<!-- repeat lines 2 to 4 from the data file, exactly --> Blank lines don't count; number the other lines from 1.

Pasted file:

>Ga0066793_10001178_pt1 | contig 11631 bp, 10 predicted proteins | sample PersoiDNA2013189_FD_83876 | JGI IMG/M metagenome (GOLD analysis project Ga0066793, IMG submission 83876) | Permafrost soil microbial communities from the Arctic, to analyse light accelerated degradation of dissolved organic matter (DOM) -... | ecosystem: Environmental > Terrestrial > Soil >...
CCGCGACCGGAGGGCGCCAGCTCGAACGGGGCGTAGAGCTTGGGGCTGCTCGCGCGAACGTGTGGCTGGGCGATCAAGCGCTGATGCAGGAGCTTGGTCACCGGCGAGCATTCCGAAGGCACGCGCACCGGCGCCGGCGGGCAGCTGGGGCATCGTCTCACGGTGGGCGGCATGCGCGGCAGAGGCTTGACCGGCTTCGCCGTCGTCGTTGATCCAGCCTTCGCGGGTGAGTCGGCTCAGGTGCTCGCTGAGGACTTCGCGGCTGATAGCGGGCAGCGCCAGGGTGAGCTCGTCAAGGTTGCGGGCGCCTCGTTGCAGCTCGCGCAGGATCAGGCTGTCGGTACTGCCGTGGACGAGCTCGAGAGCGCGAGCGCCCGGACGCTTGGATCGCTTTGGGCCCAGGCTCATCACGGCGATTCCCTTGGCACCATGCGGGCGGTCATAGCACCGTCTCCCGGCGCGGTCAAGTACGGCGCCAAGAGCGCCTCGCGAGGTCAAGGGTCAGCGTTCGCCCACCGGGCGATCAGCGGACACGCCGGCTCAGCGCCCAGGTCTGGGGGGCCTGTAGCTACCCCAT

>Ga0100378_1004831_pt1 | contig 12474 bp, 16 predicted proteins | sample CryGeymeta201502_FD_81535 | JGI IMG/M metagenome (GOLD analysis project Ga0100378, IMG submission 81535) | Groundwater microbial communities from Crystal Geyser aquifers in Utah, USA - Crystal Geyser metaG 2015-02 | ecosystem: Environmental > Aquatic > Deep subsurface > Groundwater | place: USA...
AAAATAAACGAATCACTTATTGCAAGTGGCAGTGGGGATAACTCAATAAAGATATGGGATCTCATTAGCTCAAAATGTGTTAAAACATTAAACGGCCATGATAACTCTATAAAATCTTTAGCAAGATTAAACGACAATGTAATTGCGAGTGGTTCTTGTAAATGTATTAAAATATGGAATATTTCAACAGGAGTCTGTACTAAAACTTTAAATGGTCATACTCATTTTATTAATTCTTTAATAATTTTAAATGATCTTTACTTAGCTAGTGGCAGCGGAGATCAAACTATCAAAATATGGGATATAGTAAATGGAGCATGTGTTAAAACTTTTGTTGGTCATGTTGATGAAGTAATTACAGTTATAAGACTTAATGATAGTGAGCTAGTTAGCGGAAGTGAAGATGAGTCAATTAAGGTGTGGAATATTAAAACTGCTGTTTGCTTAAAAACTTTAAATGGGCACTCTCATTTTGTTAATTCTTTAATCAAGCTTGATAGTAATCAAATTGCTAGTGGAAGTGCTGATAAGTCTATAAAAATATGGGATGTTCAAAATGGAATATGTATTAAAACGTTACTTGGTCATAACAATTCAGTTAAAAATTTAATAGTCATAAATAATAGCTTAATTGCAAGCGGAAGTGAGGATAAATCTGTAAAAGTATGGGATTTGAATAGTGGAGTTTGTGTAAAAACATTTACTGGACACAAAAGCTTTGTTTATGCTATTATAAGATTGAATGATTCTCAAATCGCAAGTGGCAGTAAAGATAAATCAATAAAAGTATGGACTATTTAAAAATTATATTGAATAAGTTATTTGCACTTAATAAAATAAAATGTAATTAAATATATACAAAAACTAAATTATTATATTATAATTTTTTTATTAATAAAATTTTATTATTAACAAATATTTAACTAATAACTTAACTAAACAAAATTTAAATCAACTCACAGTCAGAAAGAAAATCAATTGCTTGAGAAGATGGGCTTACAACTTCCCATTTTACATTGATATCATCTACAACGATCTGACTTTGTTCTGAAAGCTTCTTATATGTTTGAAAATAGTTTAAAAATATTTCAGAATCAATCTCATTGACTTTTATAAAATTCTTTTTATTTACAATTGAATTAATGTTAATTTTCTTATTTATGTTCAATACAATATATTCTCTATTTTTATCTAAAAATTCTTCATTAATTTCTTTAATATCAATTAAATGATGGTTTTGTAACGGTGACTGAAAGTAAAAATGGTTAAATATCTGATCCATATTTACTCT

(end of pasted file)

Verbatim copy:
CCGCGACCGGAGGGCGCCAGCTCGAACGGGGCGTAGAGCTTGGGGCTGCTCGCGCGAACGTGTGGCTGGGCGATCAAGCGCTGATGCAGGAGCTTGGTCACCGGCGAGCATTCCGAAGGCACGCGCACCGGCGCCGGCGGGCAGCTGGGGCATCGTCTCACGGTGGGCGGCATGCGCGGCAGAGGCTTGACCGGCTTCGCCGTCGTCGTTGATCCAGCCTTCGCGGGTGAGTCGGCTCAGGTGCTCGCTGAGGACTTCGCGGCTGATAGCGGGCAGCGCCAGGGTGAGCTCGTCAAGGTTGCGGGCGCCTCGTTGCAGCTCGCGCAGGATCAGGCTGTCGGTACTGCCGTGGACGAGCTCGAGAGCGCGAGCGCCCGGACGCTTGGATCGCTTTGGGCCCAGGCTCATCACGGCGATTCCCTTGGCACCATGCGGGCGGTCATAGCACCGTCTCCCGGCGCGGTCAAGTACGGCGCCAAGAGCGCCTCGCGAGGTCAAGGGTCAGCGTTCGCCCACCGGGCGATCAGCGGACACGCCGGCTCAGCGCCCAGGTCTGGGGGGCCTGTAGCTACCCCAT

>Ga0100378_1004831_pt1 | contig 12474 bp, 16 predicted proteins | sample CryGeymeta201502_FD_81535 | JGI IMG/M metagenome (GOLD analysis project Ga0100378, IMG submission 81535) | Groundwater microbial communities from Crystal Geyser aquifers in Utah, USA - Crystal Geyser metaG 2015-02 | ecosystem: Environmental > Aquatic > Deep subsurface > Groundwater | place: USA...
AAAATAAACGAATCACTTATTGCAAGTGGCAGTGGGGATAACTCAATAAAGATATGGGATCTCATTAGCTCAAAATGTGTTAAAACATTAAACGGCCATGATAACTCTATAAAATCTTTAGCAAGATTAAACGACAATGTAATTGCGAGTGGTTCTTGTAAATGTATTAAAATATGGAATATTTCAACAGGAGTCTGTACTAAAACTTTAAATGGTCATACTCATTTTATTAATTCTTTAATAATTTTAAATGATCTTTACTTAGCTAGTGGCAGCGGAGATCAAACTATCAAAATATGGGATATAGTAAATGGAGCATGTGTTAAAACTTTTGTTGGTCATGTTGATGAAGTAATTACAGTTATAAGACTTAATGATAGTGAGCTAGTTAGCGGAAGTGAAGATGAGTCAATTAAGGTGTGGAATATTAAAACTGCTGTTTGCTTAAAAACTTTAAATGGGCACTCTCATTTTGTTAATTCTTTAATCAAGCTTGATAGTAATCAAATTGCTAGTGGAAGTGCTGATAAGTCTATAAAAATATGGGATGTTCAAAATGGAATATGTATTAAAACGTTACTTGGTCATAACAATTCAGTTAAAAATTTAATAGTCATAAATAATAGCTTAATTGCAAGCGGAAGTGAGGATAAATCTGTAAAAGTATGGGATTTGAATAGTGGAGTTTGTGTAAAAACATTTACTGGACACAAAAGCTTTGTTTATGCTATTATAAGATTGAATGATTCTCAAATCGCAAGTGGCAGTAAAGATAAATCAATAAAAGTATGGACTATTTAAAAATTATATTGAATAAGTTATTTGCACTTAATAAAATAAAATGTAATTAAATATATACAAAAACTAAATTATTATATTATAATTTTTTTATTAATAAAATTTTATTATTAACAAATATTTAACTAATAACTTAACTAAACAAAATTTAAATCAACTCACAGTCAGAAAGAAAATCAATTGCTTGAGAAGATGGGCTTACAACTTCCCATTTTACATTGATATCATCTACAACGATCTGACTTTGTTCTGAAAGCTTCTTATATGTTTGAAAATAGTTTAAAAATATTTCAGAATCAATCTCATTGACTTTTATAAAATTCTTTTTATTTACAATTGAATTAATGTTAATTTTCTTATTTATGTTCAATACAATATATTCTCTATTTTTATCTAAAAATTCTTCATTAATTTCTTTAATATCAATTAAATGATGGTTTTGTAACGGTGACTGAAAGTAAAAATGGTTAAATATCTGATCCATATTTACTCT